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I Didn't Become A Secret Service Agent For The Jimmy Carter Midnight To 6 A.M. Shift

I became a Secret Service to have one of the most exciting and dangerous jobs in the world. Ever since I was a kid, I've dreamed of standing beside the president of the United States in my suit and aviator glasses, ever vigilant and ready at a moment's notice to kill or die to protect him. My courage and training would be all that stood in the way of a national tragedy; the fate of the free world would hinge on my actions alone.

Instead, I'm sitting around watching infomercials on the Jimmy Carter overnight shift. Jesus.

Look, I've got nothing against President Carter. How could I? I've only seen him awake once in the past year. He got up, and I escorted him to the kitchen where he had some coffee cake. I gave him the Braves score because he had turned in before the game ended. He asked me if the new garbage cans were keeping the raccoons out, and I told him they seemed to be holding up the few times I checked. Then he went back to bed. Not exactly exchanging fire with would-be assassins as I chase them across an abandoned aqueduct, now, am I?

There's just so much cool stuff I could be doing, you know? Sometimes as I'm conducting my nightly thermostat check, I visualize myself perched on a rooftop as the presidential motorcade passes by. I spot a man in a window across the street taking aim with a sniper rifle, but before he can fire, I get him in my scope, adjust for the wind, and take him out with a single lethal head shot.

See, I actually know how to do that. Seriously, I'm fully trained in counter-sniper tactics and lots of other impressive things. But what am I doing? Guarding a foreign dignitary during high-stakes peace talks? Disarming explosives set by crazed fundamentalists in the U.N. cafeteria?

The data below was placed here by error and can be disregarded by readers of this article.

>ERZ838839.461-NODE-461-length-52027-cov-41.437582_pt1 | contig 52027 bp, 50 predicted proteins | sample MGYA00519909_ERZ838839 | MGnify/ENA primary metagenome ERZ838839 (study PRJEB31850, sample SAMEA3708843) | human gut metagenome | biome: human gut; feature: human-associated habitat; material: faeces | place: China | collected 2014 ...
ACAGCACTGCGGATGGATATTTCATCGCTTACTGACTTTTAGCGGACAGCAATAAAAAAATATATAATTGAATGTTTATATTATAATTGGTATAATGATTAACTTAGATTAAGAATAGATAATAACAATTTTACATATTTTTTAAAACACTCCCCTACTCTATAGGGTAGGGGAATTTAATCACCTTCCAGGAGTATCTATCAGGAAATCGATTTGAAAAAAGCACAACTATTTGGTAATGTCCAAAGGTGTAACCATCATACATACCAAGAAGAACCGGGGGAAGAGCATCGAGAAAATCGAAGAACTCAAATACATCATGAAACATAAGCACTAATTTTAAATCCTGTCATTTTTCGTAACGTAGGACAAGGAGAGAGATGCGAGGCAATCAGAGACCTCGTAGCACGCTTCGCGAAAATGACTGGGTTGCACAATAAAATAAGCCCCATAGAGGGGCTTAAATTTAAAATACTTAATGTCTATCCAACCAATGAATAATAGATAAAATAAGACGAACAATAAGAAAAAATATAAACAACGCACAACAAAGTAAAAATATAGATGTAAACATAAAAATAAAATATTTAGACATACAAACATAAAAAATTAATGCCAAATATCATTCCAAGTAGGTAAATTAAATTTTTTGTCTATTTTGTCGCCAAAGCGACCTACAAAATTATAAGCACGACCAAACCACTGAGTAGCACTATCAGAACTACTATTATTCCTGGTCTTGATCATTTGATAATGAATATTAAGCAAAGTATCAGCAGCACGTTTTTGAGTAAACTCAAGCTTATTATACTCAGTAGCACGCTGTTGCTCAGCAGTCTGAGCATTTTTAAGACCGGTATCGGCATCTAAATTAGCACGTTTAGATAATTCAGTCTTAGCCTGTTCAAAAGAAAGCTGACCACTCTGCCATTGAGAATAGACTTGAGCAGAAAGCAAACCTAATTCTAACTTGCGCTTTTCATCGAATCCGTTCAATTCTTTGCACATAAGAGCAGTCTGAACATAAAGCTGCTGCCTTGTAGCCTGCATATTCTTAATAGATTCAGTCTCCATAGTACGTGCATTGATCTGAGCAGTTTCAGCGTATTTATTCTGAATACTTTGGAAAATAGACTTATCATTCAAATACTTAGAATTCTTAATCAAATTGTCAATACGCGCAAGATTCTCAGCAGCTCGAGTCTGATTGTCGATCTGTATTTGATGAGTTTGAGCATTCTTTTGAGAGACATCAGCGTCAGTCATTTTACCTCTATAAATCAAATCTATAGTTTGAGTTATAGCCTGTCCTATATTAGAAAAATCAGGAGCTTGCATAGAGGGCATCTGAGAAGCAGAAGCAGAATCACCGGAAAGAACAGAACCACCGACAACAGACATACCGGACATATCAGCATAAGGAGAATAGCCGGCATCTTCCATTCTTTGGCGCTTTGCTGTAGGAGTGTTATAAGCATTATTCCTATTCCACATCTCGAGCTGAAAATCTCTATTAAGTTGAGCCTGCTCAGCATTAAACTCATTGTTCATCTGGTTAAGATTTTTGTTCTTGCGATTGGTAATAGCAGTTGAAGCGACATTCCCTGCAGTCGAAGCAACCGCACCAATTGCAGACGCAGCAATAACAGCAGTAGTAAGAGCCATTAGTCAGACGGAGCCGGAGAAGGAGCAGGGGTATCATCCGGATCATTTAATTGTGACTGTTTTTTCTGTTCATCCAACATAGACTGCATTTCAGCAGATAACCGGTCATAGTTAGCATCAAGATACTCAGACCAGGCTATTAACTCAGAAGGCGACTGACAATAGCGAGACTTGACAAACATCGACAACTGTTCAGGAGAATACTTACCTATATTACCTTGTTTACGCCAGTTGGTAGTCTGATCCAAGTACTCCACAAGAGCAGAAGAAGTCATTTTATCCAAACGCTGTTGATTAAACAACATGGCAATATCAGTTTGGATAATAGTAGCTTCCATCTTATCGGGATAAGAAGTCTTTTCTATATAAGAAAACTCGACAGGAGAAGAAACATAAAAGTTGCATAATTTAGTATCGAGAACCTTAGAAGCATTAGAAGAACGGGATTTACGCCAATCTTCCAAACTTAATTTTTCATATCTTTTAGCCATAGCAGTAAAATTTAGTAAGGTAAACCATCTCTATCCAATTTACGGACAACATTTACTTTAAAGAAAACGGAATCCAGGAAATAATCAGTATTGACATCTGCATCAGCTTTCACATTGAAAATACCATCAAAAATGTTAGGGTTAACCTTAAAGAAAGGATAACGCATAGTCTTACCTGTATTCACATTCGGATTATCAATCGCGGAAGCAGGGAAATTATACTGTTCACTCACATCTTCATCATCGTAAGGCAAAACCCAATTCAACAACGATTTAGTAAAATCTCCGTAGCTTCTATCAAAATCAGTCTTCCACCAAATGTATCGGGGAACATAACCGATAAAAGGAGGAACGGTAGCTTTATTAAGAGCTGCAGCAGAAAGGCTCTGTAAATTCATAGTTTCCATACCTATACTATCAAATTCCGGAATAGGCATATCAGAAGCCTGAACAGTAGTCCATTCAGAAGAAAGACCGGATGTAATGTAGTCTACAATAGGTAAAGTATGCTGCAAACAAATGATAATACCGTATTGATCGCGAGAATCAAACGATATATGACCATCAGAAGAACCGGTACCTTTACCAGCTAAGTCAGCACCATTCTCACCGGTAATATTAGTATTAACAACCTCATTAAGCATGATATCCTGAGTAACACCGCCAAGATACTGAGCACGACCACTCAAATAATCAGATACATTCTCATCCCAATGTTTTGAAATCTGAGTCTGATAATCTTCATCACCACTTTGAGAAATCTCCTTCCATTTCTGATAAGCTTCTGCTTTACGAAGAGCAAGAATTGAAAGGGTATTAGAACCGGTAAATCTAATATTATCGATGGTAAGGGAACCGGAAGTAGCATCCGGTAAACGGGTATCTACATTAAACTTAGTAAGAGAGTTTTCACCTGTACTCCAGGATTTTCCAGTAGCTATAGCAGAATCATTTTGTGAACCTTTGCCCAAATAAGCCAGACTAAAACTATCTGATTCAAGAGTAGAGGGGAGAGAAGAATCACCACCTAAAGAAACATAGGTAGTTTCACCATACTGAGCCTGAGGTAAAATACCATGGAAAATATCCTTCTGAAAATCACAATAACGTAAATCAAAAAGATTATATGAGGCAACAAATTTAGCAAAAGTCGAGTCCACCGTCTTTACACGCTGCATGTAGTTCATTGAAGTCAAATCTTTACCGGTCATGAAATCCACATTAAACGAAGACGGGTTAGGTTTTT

Nope. I'm letting Jimmy Carter's cat in and out 50 times a night and heating up the leftover chicken cacciatore Rosalynn set out for me.

If I worked the day shift, I could tail President Carter on his morning bike ride at a close but unobtrusive distance. Maybe afterward I'd shadow him at church and make sure the diner was secure before he sat down to his grits and cheese. It sure as hell isn't pope detail, but there's always a chance that something could go down, that some lunatic could try to make a name for himself.

Oh, who am I kidding? Nobody's gunning for Jimmy Carter. I'm not saying he's universally beloved, but no one's going to jump out from behind the bushes, whip out a pistol, and scream, "This is for signing SALT II!" No one's out for blood because Habitat for Humanity replaced a home destroyed by a mudslide. You look back and wonder if there's any reason at all for someone to hold a grudge against this man. And even if there were, the person holding it would be pretty goddamned old by now.

Actually, there was one moment in 2006, the year Palestine: Peace Not Apartheid came out, when I thought someone in the Israeli government might be ticked off enough to send over a couple of Mossad agents to take the old man out: commando badasses who'd probably show up at night, armed to the teeth. Maybe there'd be a firefight, bullets flying as I ushered President Carter and Rosalynn into a secret exit. I'd get hit in the legs and chest, and I'd yell to Carter, "Mr. President, get yourself to safety now! I'll hang back and hold them off! Go, go, GO!"

Yup. That might be a nice change of pace from making sure the windows are closed when it rains and doing my 500th word jumble.

Instead, looks like I'll just keep wasting away on the off chance that some old kook furious over President Carter returning the Panama Canal to Panama decides, 33 years later, to limp down to Georgia and pay him a visit at 2 a.m. Yes, sir. A real In The Line Of Fire situation there.

Shit. I should give my buddy a call and see if that Mary Cheney morning shift is still available.

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‘Star Wars’ Turns 40

When George Lucas’ Star Wars premiered in 1977, the movie quickly became a phenomenon. On its 40th anniversary, The Onion looks back on the franchise’s defining moments:

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